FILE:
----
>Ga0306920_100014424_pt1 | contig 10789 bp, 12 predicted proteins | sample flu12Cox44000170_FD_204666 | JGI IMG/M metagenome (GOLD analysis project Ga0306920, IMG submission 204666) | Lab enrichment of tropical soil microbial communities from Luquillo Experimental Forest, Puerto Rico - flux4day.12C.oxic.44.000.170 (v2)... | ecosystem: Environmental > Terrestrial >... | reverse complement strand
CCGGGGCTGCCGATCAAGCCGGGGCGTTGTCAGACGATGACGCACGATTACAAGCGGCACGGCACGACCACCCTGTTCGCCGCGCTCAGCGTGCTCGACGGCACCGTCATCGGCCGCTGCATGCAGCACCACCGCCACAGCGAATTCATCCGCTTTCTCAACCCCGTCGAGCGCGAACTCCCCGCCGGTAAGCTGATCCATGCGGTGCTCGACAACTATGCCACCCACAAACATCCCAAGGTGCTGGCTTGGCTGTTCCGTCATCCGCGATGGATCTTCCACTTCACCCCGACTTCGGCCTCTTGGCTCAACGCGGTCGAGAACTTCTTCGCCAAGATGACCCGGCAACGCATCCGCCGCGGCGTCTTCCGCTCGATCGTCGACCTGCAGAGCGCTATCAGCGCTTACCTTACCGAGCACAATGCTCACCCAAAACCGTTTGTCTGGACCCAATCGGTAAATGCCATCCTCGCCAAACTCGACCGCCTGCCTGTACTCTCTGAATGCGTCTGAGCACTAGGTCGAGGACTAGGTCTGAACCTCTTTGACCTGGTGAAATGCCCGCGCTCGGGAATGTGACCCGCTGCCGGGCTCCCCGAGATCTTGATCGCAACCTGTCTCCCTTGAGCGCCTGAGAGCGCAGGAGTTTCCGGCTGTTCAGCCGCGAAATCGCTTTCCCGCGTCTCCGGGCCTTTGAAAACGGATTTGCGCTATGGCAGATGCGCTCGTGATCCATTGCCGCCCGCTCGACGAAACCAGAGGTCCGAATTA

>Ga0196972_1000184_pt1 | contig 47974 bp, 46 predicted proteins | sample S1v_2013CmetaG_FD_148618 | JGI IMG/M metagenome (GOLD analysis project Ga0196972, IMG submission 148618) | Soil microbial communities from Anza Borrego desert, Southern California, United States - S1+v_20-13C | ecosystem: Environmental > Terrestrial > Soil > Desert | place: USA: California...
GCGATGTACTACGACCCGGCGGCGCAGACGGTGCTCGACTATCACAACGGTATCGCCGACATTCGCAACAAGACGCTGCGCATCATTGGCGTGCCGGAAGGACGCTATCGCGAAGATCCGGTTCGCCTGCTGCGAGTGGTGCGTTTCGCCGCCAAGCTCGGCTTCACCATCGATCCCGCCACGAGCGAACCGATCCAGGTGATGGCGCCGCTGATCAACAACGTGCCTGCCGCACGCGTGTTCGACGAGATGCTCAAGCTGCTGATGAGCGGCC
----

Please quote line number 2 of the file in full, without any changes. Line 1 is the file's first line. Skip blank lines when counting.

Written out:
CCGGGGCTGCCGATCAAGCCGGGGCGTTGTCAGACGATGACGCACGATTACAAGCGGCACGGCACGACCACCCTGTTCGCCGCGCTCAGCGTGCTCGACGGCACCGTCATCGGCCGCTGCATGCAGCACCACCGCCACAGCGAATTCATCCGCTTTCTCAACCCCGTCGAGCGCGAACTCCCCGCCGGTAAGCTGATCCATGCGGTGCTCGACAACTATGCCACCCACAAACATCCCAAGGTGCTGGCTTGGCTGTTCCGTCATCCGCGATGGATCTTCCACTTCACCCCGACTTCGGCCTCTTGGCTCAACGCGGTCGAGAACTTCTTCGCCAAGATGACCCGGCAACGCATCCGCCGCGGCGTCTTCCGCTCGATCGTCGACCTGCAGAGCGCTATCAGCGCTTACCTTACCGAGCACAATGCTCACCCAAAACCGTTTGTCTGGACCCAATCGGTAAATGCCATCCTCGCCAAACTCGACCGCCTGCCTGTACTCTCTGAATGCGTCTGAGCACTAGGTCGAGGACTAGGTCTGAACCTCTTTGACCTGGTGAAATGCCCGCGCTCGGGAATGTGACCCGCTGCCGGGCTCCCCGAGATCTTGATCGCAACCTGTCTCCCTTGAGCGCCTGAGAGCGCAGGAGTTTCCGGCTGTTCAGCCGCGAAATCGCTTTCCCGCGTCTCCGGGCCTTTGAAAACGGATTTGCGCTATGGCAGATGCGCTCGTGATCCATTGCCGCCCGCTCGACGAAACCAGAGGTCCGAATTA